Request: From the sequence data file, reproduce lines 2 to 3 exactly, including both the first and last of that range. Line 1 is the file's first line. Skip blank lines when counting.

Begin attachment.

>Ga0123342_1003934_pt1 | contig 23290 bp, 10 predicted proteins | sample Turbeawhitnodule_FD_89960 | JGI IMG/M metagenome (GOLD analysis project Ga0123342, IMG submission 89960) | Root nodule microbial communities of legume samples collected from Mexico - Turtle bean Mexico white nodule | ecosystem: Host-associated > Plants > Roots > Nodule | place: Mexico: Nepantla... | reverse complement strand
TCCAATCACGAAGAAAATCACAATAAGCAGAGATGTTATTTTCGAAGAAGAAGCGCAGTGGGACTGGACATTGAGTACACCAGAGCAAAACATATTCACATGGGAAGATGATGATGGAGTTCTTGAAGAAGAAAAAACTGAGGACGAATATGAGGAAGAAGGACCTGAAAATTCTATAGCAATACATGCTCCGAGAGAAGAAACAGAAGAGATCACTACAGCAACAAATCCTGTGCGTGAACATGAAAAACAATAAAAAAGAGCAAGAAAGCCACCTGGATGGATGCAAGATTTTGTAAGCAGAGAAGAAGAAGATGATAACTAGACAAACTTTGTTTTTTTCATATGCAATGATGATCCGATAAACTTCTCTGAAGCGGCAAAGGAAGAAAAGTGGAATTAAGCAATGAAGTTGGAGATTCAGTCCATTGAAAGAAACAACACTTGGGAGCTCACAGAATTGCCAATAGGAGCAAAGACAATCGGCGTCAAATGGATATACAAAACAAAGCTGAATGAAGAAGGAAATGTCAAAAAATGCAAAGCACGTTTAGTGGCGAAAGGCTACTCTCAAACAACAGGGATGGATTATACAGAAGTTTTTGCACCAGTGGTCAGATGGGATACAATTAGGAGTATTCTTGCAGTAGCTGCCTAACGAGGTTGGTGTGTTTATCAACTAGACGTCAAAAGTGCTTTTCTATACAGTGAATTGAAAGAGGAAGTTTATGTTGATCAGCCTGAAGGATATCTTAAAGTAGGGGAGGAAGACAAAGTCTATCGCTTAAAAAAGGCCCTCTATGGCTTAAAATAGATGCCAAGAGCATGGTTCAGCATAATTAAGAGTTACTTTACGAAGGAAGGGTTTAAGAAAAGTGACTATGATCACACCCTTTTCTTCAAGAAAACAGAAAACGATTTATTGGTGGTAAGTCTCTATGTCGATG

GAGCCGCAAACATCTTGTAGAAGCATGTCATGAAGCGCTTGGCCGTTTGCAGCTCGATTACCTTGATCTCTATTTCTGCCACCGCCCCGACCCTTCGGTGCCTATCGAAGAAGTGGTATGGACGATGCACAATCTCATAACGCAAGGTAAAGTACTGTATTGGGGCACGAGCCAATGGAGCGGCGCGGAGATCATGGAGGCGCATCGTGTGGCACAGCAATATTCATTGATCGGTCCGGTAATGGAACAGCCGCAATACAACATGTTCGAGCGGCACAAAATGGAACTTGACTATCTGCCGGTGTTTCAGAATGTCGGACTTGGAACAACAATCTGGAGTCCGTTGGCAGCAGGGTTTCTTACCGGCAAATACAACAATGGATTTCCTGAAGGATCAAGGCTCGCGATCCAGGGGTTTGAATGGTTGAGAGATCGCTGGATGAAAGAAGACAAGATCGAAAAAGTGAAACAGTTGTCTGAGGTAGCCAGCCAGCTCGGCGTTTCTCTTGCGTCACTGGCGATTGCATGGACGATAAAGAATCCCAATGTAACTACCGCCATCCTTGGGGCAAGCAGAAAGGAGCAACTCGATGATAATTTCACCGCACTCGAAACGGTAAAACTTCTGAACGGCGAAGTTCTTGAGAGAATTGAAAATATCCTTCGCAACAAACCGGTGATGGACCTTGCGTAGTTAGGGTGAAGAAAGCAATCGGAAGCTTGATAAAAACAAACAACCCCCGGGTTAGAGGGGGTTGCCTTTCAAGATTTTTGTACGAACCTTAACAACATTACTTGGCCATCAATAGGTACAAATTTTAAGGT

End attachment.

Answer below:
TCCAATCACGAAGAAAATCACAATAAGCAGAGATGTTATTTTCGAAGAAGAAGCGCAGTGGGACTGGACATTGAGTACACCAGAGCAAAACATATTCACATGGGAAGATGATGATGGAGTTCTTGAAGAAGAAAAAACTGAGGACGAATATGAGGAAGAAGGACCTGAAAATTCTATAGCAATACATGCTCCGAGAGAAGAAACAGAAGAGATCACTACAGCAACAAATCCTGTGCGTGAACATGAAAAACAATAAAAAAGAGCAAGAAAGCCACCTGGATGGATGCAAGATTTTGTAAGCAGAGAAGAAGAAGATGATAACTAGACAAACTTTGTTTTTTTCATATGCAATGATGATCCGATAAACTTCTCTGAAGCGGCAAAGGAAGAAAAGTGGAATTAAGCAATGAAGTTGGAGATTCAGTCCATTGAAAGAAACAACACTTGGGAGCTCACAGAATTGCCAATAGGAGCAAAGACAATCGGCGTCAAATGGATATACAAAACAAAGCTGAATGAAGAAGGAAATGTCAAAAAATGCAAAGCACGTTTAGTGGCGAAAGGCTACTCTCAAACAACAGGGATGGATTATACAGAAGTTTTTGCACCAGTGGTCAGATGGGATACAATTAGGAGTATTCTTGCAGTAGCTGCCTAACGAGGTTGGTGTGTTTATCAACTAGACGTCAAAAGTGCTTTTCTATACAGTGAATTGAAAGAGGAAGTTTATGTTGATCAGCCTGAAGGATATCTTAAAGTAGGGGAGGAAGACAAAGTCTATCGCTTAAAAAAGGCCCTCTATGGCTTAAAATAGATGCCAAGAGCATGGTTCAGCATAATTAAGAGTTACTTTACGAAGGAAGGGTTTAAGAAAAGTGACTATGATCACACCCTTTTCTTCAAGAAAACAGAAAACGATTTATTGGTGGTAAGTCTCTATGTCGATG

GAGCCGCAAACATCTTGTAGAAGCATGTCATGAAGCGCTTGGCCGTTTGCAGCTCGATTACCTTGATCTCTATTTCTGCCACCGCCCCGACCCTTCGGTGCCTATCGAAGAAGTGGTATGGACGATGCACAATCTCATAACGCAAGGTAAAGTACTGTATTGGGGCACGAGCCAATGGAGCGGCGCGGAGATCATGGAGGCGCATCGTGTGGCACAGCAATATTCATTGATCGGTCCGGTAATGGAACAGCCGCAATACAACATGTTCGAGCGGCACAAAATGGAACTTGACTATCTGCCGGTGTTTCAGAATGTCGGACTTGGAACAACAATCTGGAGTCCGTTGGCAGCAGGGTTTCTTACCGGCAAATACAACAATGGATTTCCTGAAGGATCAAGGCTCGCGATCCAGGGGTTTGAATGGTTGAGAGATCGCTGGATGAAAGAAGACAAGATCGAAAAAGTGAAACAGTTGTCTGAGGTAGCCAGCCAGCTCGGCGTTTCTCTTGCGTCACTGGCGATTGCATGGACGATAAAGAATCCCAATGTAACTACCGCCATCCTTGGGGCAAGCAGAAAGGAGCAACTCGATGATAATTTCACCGCACTCGAAACGGTAAAACTTCTGAACGGCGAAGTTCTTGAGAGAATTGAAAATATCCTTCGCAACAAACCGGTGATGGACCTTGCGTAGTTAGGGTGAAGAAAGCAATCGGAAGCTTGATAAAAACAAACAACCCCCGGGTTAGAGGGGGTTGCCTTTCAAGATTTTTGTACGAACCTTAACAACATTACTTGGCCATCAATAGGTACAAATTTTAAGGT